Comma quibbling in Perl

Thanks to Rosetta Code, I found out about Eric Lippert's comma quibbling exercise:

Write me a function that takes a non-null IEnumerable and returns a string with the following characteristics:

  1. If the sequence is empty then the resulting string is "{}".
  2. If the sequence is a single item "ABC" then the resulting string is "{ABC}".
  3. (3) If the sequence is the two item sequence "ABC", "DEF" then the resulting string is "{ABC and DEF}".
  4. (4) If the sequence has more than two items, say, "ABC", "DEF", "G", "H" then the resulting string is "{ABC, DEF, G and H}". (Note: no Oxford comma!)

Also note “I am particularly interested in solutions which make the semantics of the code very clear to the code maintainer. (emphasis mine)”

I am going to ignore the requirement that the returned string be enclosed in braces.

Here is the straightforward Perl example that satisfies the clarity requirement:

#!/usr/bin/env perl

use strict;
use warnings FATAL => 'all';

use Test::More;

run();

sub run {
    my @cases = (
        [[], ''],
        [[qw(ABC)], 'ABC'],
        [[qw(ABC DEF)], 'ABC and DEF'],
        [[qw(ABC DEF G H)], 'ABC, DEF, G and H'],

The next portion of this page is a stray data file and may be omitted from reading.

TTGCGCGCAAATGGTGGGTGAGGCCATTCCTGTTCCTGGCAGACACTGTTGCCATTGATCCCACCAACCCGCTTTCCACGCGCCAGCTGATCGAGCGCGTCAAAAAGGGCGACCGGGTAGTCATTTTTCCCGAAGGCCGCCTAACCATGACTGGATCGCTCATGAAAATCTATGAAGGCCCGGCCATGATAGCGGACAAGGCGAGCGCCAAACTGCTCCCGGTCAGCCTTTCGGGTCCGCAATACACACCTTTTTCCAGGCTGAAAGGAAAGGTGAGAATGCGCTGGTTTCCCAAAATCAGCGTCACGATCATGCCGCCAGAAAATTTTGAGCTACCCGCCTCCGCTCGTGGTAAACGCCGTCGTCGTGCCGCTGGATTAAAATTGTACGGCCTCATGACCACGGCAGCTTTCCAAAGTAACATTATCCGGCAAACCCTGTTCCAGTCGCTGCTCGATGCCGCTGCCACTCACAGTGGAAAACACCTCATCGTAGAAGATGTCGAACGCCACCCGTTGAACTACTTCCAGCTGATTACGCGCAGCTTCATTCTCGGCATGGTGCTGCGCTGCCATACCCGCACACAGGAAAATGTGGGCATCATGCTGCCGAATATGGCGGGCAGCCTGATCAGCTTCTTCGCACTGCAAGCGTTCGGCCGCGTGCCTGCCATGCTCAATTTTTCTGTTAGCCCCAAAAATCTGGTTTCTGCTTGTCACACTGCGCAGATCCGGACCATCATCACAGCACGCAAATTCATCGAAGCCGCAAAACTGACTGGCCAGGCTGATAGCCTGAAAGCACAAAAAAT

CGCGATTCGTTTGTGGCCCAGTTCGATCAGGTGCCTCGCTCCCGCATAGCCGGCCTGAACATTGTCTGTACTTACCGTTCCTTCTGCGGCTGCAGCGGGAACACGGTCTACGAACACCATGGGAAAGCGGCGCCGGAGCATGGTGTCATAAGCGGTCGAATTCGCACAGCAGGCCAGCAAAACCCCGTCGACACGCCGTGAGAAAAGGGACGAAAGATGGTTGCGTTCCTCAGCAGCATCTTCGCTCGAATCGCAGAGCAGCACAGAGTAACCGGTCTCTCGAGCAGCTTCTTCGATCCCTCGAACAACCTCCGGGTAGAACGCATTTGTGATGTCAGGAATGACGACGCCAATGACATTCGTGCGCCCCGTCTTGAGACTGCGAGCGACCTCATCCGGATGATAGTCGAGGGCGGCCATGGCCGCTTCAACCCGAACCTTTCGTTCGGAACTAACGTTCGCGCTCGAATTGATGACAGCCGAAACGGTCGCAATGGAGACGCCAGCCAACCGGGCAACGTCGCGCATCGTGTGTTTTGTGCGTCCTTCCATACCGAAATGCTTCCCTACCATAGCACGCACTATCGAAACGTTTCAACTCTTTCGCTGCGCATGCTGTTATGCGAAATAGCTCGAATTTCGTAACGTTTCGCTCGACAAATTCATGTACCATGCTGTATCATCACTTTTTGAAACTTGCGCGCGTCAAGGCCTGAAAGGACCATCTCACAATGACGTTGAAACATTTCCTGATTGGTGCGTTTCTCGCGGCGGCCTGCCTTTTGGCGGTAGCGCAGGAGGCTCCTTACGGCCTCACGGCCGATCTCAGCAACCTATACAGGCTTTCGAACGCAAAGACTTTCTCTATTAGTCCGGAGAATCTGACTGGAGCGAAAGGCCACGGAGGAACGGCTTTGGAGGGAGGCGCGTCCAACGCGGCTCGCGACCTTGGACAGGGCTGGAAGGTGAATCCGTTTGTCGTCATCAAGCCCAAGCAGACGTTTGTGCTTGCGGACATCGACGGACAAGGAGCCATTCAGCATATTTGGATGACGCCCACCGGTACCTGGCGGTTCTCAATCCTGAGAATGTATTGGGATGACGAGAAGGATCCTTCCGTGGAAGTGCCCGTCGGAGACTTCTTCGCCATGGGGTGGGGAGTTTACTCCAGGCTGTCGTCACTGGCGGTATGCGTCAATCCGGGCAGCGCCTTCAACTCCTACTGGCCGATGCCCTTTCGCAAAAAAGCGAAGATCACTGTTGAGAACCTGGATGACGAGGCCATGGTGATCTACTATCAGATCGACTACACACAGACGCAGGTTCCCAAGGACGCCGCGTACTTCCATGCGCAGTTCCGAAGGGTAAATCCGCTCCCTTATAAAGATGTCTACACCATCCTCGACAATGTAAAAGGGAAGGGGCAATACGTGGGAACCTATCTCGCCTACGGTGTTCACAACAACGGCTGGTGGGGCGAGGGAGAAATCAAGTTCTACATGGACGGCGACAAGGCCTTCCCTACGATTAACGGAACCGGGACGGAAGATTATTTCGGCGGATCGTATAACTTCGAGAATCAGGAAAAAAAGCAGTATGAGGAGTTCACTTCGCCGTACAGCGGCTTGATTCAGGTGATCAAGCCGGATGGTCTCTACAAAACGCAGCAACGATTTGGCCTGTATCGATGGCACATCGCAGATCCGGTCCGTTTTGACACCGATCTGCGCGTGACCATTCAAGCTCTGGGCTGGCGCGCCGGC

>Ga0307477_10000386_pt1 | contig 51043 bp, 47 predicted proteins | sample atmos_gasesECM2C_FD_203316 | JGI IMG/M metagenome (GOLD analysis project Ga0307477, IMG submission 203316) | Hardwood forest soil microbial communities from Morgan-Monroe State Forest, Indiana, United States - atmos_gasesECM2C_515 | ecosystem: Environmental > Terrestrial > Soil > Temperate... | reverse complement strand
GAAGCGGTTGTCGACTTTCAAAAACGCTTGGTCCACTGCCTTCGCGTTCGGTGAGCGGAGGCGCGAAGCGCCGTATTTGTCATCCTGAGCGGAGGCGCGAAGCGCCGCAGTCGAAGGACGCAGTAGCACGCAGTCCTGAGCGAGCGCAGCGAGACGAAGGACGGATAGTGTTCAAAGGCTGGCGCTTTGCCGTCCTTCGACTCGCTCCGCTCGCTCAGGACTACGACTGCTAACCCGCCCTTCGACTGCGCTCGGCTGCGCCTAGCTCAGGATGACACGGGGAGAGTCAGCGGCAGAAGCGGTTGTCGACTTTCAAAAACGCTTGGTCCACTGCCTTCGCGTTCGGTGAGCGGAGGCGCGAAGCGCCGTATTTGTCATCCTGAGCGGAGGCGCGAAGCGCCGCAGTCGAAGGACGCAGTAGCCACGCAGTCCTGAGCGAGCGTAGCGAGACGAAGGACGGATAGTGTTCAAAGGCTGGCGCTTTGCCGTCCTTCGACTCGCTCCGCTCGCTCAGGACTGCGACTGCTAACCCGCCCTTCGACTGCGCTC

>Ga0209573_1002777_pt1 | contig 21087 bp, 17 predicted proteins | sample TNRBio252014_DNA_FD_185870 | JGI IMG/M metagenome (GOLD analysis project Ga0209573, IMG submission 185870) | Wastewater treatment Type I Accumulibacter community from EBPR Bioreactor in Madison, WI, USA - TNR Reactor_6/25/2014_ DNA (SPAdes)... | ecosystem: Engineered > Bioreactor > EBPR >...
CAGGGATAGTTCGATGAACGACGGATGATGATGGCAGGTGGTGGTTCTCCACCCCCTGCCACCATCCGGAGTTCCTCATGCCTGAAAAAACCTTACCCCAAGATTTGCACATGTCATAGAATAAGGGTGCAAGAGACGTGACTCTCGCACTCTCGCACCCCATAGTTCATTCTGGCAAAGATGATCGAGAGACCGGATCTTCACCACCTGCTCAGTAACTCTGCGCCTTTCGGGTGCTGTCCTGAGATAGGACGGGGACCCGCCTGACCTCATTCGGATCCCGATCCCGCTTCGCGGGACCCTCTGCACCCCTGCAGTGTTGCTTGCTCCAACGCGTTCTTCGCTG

);

    for my $x (@cases) {
        my ($case, $expected) = @$x;
        ok(comma_quibbling($case) eq $expected);
    }
    done_testing;
    return;
}

sub comma_quibbling {
    my $x = shift;
    my $n = @$x;

    $n or return '';
    $n == 1 and return $x->[0];

    return join(' and ' =>
        # array slice and range operator
        join(', ' => @$x[0 .. ($n - 2)]),
        $x->[-1],
    );
}

If the maintenance programmer has issues with the use of the array slice and range operator above, s/he might use this as an opportunity to learn about them. At the point we construct the range, we know that $n ≥ 2. If $n == 2, the slice collapses to the single string $x->[0], and the join has no effect.

Now, Eric also says “There’s no size limit on the sequence; it could be tiny, it could be thousands of strings. But it will be finite.” When I get a chance, I'll compare the solution above to:

sub comma_quibbling {
    my $x = shift;
    my $n = @$x;

    $n or return '';

    my $r = $x->[0];
    $n == 1 and return $r;
    $n == 2 and return ($r .= ' and ' . $x->[1]);

    for my $i (1 .. ($n - 2)) {
        $r .= ', ' . $x->[$i];
    }

    return ($r .= ' and ' . $x->[-1]);
}

because I am curious.

PS: See also brian's post and replies to it on blogs.perl.org.